This is not possible, however, because Rhanerya’s grief and shock causes her to go into a horrific early labor.
Daemon proves himself to be quite the poor husband, as he immediately starts planning for a war, instead of being by Rhanerya’s side.
Although, he is rather smart about it, threatening the two Kingsguard on Dragonstone to swear fealty to Rhanerya or die by Caraxes’ flames.
As for Rhanerya, the stillbirth scene that follows is arguably even more graphic and disturbing that Aemma’s C-Section in Episode One.
First, there is the way that Rhanery’a screams are mixed with Syrax’s, once again showing the connection between Targaryens and their dragons.
Most of all, though, are the horrifying visuals of the stillbirth, with the amount of fake blood and prop of the baby itself being absolutley haunting.
This then leads into the funeral scene for the baby and the devestated feeling transforms into a hopeful one with the arrival of Erryk Cargyll, who stole Viserys’ crown.
And so, with Ramin Djawdi’s epic Rhanerya theme, Rhanerya is finally crowned as Queen of the Seven Kingdoms.
The planning for the Blacks’ war then begins, with the painted table on Dragonstone being lit up in a fantastic shot.
We can clearly see that Rhanerya and Daemon are on opposite sides, with Rhanerya being more cautious while Daemon wants war.
When it comes to dragons, the Blacks do have the advantage, and if they can sway the other lords of Westeroes to their cause then it will also boost their chances.
Before any decision can be made, Otto arrives with a delegation from King’s Landing to offer Rhanerya peace.
This is clearly Alicent’s gambit, since she won control over Aegon in Episode Nine.
Had Otto won this would have been an assassination attempt rather than a negotiation.
The meeting on Dragonstone perfectly mirrors the one from Episode Two, as Otto arrives to confront Daemon, only to be interrupted by Rhanerya and Syrax.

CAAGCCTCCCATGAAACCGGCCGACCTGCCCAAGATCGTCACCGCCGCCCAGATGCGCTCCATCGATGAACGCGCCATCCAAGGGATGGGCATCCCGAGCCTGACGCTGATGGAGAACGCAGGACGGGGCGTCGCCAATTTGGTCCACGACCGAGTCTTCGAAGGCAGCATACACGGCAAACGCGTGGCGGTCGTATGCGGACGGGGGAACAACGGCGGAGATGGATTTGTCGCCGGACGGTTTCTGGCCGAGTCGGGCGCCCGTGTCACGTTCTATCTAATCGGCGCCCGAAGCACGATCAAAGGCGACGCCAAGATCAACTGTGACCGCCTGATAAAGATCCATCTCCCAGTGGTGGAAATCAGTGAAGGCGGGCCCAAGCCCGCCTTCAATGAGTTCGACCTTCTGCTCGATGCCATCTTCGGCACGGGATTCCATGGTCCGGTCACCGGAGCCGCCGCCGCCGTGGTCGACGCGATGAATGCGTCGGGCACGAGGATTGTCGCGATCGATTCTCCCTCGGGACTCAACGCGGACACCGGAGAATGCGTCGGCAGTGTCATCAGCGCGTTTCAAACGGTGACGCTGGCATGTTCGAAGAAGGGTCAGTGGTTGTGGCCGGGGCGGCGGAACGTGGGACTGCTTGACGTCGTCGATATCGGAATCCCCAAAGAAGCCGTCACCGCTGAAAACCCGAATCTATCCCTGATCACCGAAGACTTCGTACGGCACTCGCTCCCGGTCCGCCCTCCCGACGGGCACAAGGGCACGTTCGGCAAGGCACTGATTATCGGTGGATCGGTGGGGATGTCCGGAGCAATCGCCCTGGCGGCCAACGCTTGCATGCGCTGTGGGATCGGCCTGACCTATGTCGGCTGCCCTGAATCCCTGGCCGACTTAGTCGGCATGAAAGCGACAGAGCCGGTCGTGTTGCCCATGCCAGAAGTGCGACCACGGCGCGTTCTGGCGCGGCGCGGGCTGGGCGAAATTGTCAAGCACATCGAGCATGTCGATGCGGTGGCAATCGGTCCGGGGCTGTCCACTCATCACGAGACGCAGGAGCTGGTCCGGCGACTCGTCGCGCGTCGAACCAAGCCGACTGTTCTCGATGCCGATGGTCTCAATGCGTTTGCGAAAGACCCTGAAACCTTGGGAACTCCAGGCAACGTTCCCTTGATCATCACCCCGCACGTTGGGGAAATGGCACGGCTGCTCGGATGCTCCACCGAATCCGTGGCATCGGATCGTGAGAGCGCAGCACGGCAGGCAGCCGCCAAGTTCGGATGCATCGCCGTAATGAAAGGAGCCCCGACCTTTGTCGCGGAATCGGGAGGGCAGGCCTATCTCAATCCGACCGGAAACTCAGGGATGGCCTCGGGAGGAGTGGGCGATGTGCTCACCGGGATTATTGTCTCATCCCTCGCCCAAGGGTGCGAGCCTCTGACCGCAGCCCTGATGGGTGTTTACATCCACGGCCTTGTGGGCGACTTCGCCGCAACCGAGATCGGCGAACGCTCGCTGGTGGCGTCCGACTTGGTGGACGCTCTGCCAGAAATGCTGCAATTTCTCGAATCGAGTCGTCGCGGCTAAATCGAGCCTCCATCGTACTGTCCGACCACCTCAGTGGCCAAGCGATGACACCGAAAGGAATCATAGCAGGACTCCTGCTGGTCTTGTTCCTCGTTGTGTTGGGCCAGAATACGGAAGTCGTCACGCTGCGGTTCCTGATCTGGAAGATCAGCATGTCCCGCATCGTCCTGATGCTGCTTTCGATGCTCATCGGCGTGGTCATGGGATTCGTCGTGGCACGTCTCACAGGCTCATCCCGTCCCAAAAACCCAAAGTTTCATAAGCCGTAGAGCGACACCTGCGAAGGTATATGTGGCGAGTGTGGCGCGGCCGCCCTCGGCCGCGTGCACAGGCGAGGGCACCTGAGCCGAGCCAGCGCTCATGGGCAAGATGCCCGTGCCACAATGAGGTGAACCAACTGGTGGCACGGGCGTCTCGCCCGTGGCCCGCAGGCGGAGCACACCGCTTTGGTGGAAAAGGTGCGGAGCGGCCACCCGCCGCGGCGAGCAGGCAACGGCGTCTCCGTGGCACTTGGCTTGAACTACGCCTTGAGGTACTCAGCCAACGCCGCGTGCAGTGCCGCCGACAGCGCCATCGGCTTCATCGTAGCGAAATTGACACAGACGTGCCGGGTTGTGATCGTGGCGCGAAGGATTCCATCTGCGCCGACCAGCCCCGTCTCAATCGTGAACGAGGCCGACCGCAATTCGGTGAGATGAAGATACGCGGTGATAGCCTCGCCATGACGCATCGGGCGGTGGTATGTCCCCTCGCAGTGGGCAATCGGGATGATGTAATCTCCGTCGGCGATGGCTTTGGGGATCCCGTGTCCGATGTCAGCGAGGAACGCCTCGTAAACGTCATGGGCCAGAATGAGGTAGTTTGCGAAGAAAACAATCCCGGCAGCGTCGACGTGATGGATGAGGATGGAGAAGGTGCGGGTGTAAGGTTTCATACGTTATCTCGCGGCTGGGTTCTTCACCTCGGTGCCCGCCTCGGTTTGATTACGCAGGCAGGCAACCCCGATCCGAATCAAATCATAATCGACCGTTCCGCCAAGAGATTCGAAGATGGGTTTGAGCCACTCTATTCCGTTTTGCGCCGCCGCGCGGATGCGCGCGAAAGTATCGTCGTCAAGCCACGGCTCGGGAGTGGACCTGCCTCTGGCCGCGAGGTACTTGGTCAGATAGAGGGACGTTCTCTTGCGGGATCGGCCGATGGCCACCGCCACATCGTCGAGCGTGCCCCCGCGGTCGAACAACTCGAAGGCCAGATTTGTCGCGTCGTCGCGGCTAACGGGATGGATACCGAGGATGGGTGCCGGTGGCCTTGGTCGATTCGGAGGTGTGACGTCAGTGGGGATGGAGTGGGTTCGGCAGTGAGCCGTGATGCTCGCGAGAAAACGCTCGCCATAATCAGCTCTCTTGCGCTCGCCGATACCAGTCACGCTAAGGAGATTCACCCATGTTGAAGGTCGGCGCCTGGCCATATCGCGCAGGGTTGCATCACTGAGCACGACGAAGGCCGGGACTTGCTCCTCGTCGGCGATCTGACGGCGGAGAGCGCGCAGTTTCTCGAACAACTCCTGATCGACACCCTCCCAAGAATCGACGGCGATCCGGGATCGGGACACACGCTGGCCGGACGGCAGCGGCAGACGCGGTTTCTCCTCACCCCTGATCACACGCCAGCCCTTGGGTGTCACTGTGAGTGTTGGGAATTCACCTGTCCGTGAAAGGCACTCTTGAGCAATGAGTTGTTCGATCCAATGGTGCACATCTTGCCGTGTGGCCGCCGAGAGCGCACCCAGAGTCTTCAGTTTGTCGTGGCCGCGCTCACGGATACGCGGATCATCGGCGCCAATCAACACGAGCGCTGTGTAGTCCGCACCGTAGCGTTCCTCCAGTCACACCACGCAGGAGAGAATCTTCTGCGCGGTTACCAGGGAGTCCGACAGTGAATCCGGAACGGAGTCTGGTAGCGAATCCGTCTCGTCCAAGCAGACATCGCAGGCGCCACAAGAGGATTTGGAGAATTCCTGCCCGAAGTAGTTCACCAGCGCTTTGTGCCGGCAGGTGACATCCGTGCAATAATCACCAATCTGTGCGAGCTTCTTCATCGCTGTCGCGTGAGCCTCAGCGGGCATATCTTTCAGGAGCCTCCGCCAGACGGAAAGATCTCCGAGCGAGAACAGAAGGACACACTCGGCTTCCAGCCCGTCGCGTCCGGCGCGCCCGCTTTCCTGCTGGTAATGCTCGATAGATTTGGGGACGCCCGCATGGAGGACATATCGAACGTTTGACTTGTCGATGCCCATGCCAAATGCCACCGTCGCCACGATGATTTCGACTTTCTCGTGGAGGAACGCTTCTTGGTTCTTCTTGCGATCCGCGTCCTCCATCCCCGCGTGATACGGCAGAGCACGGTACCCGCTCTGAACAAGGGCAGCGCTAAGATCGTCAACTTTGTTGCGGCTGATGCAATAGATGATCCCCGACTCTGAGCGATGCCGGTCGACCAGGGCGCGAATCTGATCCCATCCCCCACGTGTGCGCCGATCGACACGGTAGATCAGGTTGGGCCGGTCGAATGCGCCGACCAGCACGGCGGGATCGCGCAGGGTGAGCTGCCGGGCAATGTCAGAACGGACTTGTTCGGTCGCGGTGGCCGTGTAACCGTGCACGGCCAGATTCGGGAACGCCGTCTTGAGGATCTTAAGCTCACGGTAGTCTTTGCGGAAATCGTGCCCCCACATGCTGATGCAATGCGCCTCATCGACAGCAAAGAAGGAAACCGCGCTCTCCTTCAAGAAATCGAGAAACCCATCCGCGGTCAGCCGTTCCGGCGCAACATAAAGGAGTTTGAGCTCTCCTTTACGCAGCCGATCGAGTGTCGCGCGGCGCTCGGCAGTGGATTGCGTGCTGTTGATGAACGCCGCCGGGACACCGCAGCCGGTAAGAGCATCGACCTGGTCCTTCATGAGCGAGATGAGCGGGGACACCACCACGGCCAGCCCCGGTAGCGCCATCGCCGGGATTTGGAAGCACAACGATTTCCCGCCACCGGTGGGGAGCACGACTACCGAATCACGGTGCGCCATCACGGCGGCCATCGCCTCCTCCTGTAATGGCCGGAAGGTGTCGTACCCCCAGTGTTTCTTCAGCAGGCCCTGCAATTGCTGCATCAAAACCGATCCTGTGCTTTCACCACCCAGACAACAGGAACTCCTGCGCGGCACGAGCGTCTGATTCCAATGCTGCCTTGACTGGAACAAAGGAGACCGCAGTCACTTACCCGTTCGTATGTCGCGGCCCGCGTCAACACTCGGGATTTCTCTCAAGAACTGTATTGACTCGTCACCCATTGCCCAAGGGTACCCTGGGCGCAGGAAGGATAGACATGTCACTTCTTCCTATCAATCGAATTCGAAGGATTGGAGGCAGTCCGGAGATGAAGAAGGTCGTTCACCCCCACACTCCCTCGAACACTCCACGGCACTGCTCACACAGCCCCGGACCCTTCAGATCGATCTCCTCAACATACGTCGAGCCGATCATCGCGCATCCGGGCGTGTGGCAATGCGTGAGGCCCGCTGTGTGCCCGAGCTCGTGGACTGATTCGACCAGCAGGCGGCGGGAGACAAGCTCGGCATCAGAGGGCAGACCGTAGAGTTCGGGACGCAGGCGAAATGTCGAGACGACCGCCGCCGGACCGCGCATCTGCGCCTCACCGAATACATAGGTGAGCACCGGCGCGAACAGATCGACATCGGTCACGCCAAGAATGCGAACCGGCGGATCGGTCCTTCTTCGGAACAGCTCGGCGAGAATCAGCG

Only now, she stands with Daemon, and Syrax blocks the Greens’ escape as a serious threat.
Otto offers Rhanerya and Daemon control of Dragonstone, Lucerys of Driftmark, and high places at court for Aegon the Younger and Viserys.
That last one would make them, in effect, hostages and Daemon clearly picks up on this stating, “I would rather feed my sons to the dragons than have them carry shields and cups for your drunken, usurper c**t of a king.”
A classic Daemon line.
Rhanerya is not swayed by Otto’s offer, throwing away his Hand of the King badge.
However, she is convinced to think on it through Alicent’s gesture of good will, the page Rhanerya tore from their book when they were younger and closer, recalling a happier time between them.
The choice of the writers to make Rhanerya and Alicent childhood friends was an excellent one, as it creates much more compelling drama.
Alicent’s touching gesture is enough to get Rhanerya to consider the offer, angering Daemon further.
Rhanerya does make some good points in saying that relenting her claim to the throne would create peace as her father wished for.
She even brings up how this could eventually lead to the fulfilment of Aegon’s dream, thinking Daemon would understand.
Instead, Daemon grabs Rhanerya by the throat while berating Viserys’ obsession with prophecy, stating, “Dreams didn’t make us kings. Dragons did.”
This causes Rhanerya to realise that Viserys never told Daemon.
Essentially, the grief Daemon feels for Viserys’ death makes him lash out at Rhanerya when he learns that his own brother never trusted him with such vital information.
On another note, it is kind of funny that some people were annoyed by Daemon choking Rhanerya, saying he would never do something so cruel.
They seem to be forgetting that Daemon murdered his wife.
Daemon has never been a good person.
Interesting?
Definitley.
A good person?
Absolutley not.
Following Daemon and Rhanerya’s confrontation, a recovering Corlys arrives at Dragonstone and is attended to by Rhaenys.
What follows is a tense conversation between the couple as Rhaenys condemns Corlys for leaving her alone for six years, following the deaths of their children.